Living Muscles Integrated Into Robots By Japanese Researchers

Living muscle tissue have been integrated into robots to create a dexterous cyborg by a group of Japanese engineers. The results of the project that was undertaken by the engineers was published this week in the journal Science Robotics.

In this study, individual muscle precursor cells are first transformed to muscle-cell-filled sheets and then it is designed into a fully functioning skeletal muscle tissue. This study was undertaken by engineers and researchers at The University of Tokyo Institute of Industrial Science.

The researchers were able to achieve remarkable robot movement and continued muscle function by merging these artificially created muscles into a biohybrid robot as antagonistic pairs that are able to mimic those in the body. Such movement was managed to be sustained for over a week as described and claimed in the study.

A robot skeleton was created by the researchers which was used to install the pair of functioning muscles. The research team was led by Shoji Takeuchi, the paper’s corresponding author.

The robot comprised of a rotatable joint, anchors which was the place where the muscles were attached and electrodes that were used to give the electrical stimulus to create contraction of muscles.

The researchers made use of hydrogel sheets that contained muscle precursor cells called myoblasts and had holes which were used for attaching these sheets to the robot skeleton anchors. It also had stripes that helped in the development of the muscle fibers in an aligned manner.

“Once we had built the muscles, we successfully used them as antagonistic pairs in the robot, with one contracting and the other expanding, just like in the body,” said Takeuchi.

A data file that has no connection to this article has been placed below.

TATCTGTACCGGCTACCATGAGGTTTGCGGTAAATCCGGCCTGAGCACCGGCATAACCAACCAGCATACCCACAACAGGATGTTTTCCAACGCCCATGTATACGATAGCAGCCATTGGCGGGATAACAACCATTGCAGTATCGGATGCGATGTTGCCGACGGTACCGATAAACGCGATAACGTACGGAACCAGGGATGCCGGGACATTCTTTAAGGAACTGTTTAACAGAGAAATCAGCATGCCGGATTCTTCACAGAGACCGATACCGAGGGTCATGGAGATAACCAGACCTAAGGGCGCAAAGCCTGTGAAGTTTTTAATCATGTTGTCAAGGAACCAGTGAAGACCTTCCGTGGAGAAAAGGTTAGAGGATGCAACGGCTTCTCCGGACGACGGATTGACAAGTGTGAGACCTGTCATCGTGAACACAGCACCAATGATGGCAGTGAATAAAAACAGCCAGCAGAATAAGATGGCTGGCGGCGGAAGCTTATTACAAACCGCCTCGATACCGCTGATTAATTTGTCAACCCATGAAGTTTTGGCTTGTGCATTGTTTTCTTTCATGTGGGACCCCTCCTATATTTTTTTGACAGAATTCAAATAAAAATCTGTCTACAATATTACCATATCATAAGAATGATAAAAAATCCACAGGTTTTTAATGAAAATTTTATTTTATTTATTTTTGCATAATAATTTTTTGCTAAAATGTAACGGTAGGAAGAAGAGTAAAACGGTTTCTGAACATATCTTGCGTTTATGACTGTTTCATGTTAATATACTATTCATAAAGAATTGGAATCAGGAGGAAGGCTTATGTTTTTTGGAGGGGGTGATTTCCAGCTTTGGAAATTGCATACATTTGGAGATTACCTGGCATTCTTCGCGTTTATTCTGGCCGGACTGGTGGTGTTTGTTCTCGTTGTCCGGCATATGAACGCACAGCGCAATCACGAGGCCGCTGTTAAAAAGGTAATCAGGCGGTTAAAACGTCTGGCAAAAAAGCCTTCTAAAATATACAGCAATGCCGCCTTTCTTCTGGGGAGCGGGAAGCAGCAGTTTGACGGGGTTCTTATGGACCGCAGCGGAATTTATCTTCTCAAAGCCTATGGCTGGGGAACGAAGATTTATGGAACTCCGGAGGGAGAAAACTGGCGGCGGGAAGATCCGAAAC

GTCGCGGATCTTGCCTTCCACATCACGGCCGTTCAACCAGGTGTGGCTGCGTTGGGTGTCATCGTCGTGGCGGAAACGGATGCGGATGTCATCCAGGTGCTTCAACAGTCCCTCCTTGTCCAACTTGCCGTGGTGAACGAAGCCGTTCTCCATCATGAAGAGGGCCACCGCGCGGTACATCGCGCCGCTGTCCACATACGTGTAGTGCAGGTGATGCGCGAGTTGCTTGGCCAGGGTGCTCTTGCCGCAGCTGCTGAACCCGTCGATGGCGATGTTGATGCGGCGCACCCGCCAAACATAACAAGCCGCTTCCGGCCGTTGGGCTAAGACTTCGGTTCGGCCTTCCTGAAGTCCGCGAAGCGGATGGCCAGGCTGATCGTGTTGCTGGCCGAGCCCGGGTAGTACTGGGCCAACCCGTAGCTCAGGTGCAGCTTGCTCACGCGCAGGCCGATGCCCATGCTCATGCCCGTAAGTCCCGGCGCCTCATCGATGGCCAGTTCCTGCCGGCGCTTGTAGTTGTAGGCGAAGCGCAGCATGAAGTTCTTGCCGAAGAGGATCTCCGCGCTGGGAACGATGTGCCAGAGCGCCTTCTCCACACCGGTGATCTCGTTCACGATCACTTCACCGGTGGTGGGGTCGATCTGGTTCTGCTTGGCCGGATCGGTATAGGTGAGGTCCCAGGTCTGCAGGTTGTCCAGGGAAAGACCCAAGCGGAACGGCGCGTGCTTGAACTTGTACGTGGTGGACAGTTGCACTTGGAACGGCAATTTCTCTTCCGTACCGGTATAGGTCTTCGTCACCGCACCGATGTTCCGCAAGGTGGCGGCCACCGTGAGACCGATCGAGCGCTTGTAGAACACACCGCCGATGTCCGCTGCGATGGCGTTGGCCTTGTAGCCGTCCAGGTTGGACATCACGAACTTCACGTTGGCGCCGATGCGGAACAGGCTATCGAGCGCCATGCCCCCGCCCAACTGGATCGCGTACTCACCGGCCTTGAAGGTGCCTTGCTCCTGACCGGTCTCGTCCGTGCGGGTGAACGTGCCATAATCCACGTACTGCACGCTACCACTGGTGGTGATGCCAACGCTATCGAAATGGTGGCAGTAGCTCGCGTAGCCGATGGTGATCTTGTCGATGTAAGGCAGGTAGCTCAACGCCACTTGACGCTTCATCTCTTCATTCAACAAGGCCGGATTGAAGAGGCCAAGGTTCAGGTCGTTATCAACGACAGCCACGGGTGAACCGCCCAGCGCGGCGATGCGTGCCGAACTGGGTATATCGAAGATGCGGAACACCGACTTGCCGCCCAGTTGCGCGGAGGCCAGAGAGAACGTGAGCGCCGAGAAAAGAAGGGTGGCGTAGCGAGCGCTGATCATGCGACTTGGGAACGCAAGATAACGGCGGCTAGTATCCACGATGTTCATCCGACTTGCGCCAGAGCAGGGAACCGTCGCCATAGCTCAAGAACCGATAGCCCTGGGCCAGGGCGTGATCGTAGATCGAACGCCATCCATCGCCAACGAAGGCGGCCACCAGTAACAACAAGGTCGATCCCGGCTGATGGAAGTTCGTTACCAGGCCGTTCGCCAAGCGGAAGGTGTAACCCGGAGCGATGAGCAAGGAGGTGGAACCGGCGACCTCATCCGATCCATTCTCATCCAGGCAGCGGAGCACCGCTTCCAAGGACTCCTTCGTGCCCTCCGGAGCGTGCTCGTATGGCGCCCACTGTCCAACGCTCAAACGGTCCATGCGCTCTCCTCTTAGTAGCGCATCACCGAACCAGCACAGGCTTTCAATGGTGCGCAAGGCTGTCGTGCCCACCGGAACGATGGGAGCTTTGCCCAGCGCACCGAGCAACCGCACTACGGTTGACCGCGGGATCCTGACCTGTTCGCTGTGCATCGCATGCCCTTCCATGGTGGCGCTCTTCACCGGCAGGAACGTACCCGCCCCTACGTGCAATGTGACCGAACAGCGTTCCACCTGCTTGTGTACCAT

The robots were also tested for various applications by the team. Such application included making the robot to pick up and place a ring and controlling two robots working together to pick up a square frame.

according to the claims made in the paper, the efficiency and performance of the robots was quite good and they completed the tasks well enough. Various components that made up the movement included activation of the muscles that helped in flexing of a finger-like protuberance at the end of the robot by around 90 degrees.

“Our findings show that, using this antagonistic arrangement of muscles, these robots can mimic the actions of a human finger,” the paper’s lead author Yuya Morimoto said. “If we can combine more of these muscles into a single device, we should be able to reproduce the complex muscular interplay that allow hands, arms, and other parts of the body to function.”

(Adapted from


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